The utter devastation of certain parts of Texas can be easily surmised by the pictures that flood our news feeds, headlines and TV news reports.
In Sumter, we can certainly sympathize with those in the flooded area, having endured the 1,000-year flood in 2015, although the worst of our experience pales in comparison to the images of whole families wading through chest-deep waters or elderly people stranded in dirty waters in their nursing home.
What we are familiar with is that the rising waters of a flood mean a change in what we define as normal. Fortunately, the 1,000-year flood gave us many opportunities to be better neighbors and more ways to use our resources for the benefit of others. Good came out of it, but there is hardly any perspective of benefit at this stage, as flood waters continue to rise.
A flood often leaves a watermark or an indelible impression on buildings and walls that reminds us of how high the water rose and what we survived. It's not difficult to draw a deeper meaning from our circumstances. It's a unique opportunity for those of us who have endured a similar personal catastrophe to extend not only sympathy, but also help to those in the throes of their own crises.
Of course, we could take an alternative route. We can shake our fists at the sky in anger and resentment. We can wallow in self-pity and regularly take inventory of what we have lost. Or we can bear our emotional scars to someone in pain, showing them that there is hope.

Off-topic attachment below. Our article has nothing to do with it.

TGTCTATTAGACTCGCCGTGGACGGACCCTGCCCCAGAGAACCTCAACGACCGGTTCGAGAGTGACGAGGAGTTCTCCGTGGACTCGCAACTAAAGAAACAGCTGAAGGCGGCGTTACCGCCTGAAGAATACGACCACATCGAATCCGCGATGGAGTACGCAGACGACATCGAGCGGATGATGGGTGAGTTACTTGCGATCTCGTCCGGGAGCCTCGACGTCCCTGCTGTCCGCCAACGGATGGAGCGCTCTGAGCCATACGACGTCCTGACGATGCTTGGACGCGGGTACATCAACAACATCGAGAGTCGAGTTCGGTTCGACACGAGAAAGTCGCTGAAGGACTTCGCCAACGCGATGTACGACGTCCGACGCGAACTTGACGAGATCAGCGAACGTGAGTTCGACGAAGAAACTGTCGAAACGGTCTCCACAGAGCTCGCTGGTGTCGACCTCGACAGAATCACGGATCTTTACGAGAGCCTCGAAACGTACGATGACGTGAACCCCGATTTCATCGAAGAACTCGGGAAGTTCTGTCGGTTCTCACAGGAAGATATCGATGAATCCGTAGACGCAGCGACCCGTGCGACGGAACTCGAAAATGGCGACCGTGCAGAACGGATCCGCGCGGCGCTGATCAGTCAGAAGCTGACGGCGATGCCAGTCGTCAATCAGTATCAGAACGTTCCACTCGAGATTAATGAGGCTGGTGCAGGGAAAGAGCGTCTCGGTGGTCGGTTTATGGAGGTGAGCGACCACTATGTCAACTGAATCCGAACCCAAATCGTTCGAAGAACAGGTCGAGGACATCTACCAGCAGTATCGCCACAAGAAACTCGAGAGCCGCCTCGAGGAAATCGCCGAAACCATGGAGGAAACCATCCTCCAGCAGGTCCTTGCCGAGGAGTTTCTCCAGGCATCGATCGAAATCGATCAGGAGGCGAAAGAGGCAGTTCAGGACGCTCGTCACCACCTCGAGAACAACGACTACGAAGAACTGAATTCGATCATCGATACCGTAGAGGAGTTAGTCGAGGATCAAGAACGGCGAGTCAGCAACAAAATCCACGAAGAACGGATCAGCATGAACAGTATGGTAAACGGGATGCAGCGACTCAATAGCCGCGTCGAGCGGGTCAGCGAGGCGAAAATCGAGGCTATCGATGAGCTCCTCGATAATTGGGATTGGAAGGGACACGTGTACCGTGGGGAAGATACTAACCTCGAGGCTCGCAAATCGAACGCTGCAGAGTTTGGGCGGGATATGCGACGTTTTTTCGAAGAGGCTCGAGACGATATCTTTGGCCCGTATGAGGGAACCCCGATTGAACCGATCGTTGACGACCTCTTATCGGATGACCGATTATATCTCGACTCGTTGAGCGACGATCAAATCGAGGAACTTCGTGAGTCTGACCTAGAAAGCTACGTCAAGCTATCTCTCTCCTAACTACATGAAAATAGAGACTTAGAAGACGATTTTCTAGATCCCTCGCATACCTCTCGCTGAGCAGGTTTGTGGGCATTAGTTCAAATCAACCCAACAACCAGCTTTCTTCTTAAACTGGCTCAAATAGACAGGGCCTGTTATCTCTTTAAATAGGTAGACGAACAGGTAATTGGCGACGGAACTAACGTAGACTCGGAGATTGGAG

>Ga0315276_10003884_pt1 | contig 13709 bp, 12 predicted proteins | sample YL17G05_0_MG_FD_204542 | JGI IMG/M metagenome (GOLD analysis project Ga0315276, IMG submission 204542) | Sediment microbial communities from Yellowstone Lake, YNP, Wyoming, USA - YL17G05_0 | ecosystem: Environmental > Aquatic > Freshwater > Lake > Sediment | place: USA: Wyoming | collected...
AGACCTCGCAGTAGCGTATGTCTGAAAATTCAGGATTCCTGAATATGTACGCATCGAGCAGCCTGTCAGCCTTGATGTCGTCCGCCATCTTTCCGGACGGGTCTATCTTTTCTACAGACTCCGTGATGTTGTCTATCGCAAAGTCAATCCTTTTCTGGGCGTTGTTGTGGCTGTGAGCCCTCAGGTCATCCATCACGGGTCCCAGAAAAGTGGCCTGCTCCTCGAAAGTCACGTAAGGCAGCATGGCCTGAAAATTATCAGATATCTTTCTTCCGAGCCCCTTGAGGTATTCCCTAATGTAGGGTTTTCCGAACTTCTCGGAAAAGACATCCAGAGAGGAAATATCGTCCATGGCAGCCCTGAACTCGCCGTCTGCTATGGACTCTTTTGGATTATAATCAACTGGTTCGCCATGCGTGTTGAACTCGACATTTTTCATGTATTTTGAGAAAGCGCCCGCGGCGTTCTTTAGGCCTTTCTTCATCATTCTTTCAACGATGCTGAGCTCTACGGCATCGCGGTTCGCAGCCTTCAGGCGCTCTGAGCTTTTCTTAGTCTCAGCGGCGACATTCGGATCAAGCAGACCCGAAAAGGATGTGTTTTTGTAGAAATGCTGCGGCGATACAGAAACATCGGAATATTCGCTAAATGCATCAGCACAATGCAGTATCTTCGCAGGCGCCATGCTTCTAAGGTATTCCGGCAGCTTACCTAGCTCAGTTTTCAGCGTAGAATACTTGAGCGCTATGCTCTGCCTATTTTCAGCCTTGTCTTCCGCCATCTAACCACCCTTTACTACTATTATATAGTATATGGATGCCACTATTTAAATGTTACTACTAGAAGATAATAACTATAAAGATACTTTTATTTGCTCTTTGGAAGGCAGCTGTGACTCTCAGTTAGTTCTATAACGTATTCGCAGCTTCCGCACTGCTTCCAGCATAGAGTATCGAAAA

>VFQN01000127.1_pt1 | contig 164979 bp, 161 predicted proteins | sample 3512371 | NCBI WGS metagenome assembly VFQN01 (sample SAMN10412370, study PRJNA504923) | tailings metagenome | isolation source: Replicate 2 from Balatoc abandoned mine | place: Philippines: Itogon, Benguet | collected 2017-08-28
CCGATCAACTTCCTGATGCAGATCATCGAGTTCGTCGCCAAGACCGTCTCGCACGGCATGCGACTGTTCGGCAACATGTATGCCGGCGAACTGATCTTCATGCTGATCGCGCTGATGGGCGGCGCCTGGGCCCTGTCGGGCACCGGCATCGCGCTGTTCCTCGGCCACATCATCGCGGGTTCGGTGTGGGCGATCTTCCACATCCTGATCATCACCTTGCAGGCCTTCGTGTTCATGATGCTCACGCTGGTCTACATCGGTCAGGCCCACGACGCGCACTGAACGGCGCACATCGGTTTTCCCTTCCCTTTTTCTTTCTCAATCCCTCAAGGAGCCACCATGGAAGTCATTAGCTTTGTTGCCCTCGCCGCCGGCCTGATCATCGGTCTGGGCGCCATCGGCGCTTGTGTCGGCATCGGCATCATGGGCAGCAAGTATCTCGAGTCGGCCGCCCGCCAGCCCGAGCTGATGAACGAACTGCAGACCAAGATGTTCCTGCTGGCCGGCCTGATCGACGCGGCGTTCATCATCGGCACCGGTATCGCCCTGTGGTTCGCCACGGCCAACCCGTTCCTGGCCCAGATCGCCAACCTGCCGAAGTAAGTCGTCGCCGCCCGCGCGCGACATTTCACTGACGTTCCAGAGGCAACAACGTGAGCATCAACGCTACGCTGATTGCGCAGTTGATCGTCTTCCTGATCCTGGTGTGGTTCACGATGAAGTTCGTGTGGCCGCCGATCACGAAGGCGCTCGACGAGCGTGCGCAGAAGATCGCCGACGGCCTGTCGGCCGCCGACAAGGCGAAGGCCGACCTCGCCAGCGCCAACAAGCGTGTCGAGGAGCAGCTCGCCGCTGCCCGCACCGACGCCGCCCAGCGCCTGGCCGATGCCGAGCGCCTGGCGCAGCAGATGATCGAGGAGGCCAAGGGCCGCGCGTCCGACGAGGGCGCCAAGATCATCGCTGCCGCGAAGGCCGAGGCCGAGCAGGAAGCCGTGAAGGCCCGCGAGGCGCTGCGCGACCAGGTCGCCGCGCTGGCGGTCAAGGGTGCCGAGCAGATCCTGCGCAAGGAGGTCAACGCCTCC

It's difficult to come up with a reason as to why a merciful God would allow something to happen. There are lots of reasons that a well-meaning group of optimists might come up with, but I think there are reasons that defy mere optimism, reasons that call us, as believers, to be the hope of those affected by tragedies.
In an interview, Fred Rogers, the star of the popular Mr. Roger's Neighborhood, offered some a way to tease out hope amid scary world events.
"My mother would say to me, 'Look for the helpers. You will always find people who are helping.' To this day, especially in times of disaster, I remember my mother's words, and I am always comforted by realizing that there are still so many helpers - so many caring people in this world."
What better testimony of God's love that for His children to be the ones running to help those in need! I don't know what that means for you individually, but whatever God has laid on your heart as far as ways to help, I hope you run toward it whole-heartedly.
Email Jamie H. Wilson at firstname.lastname@example.org.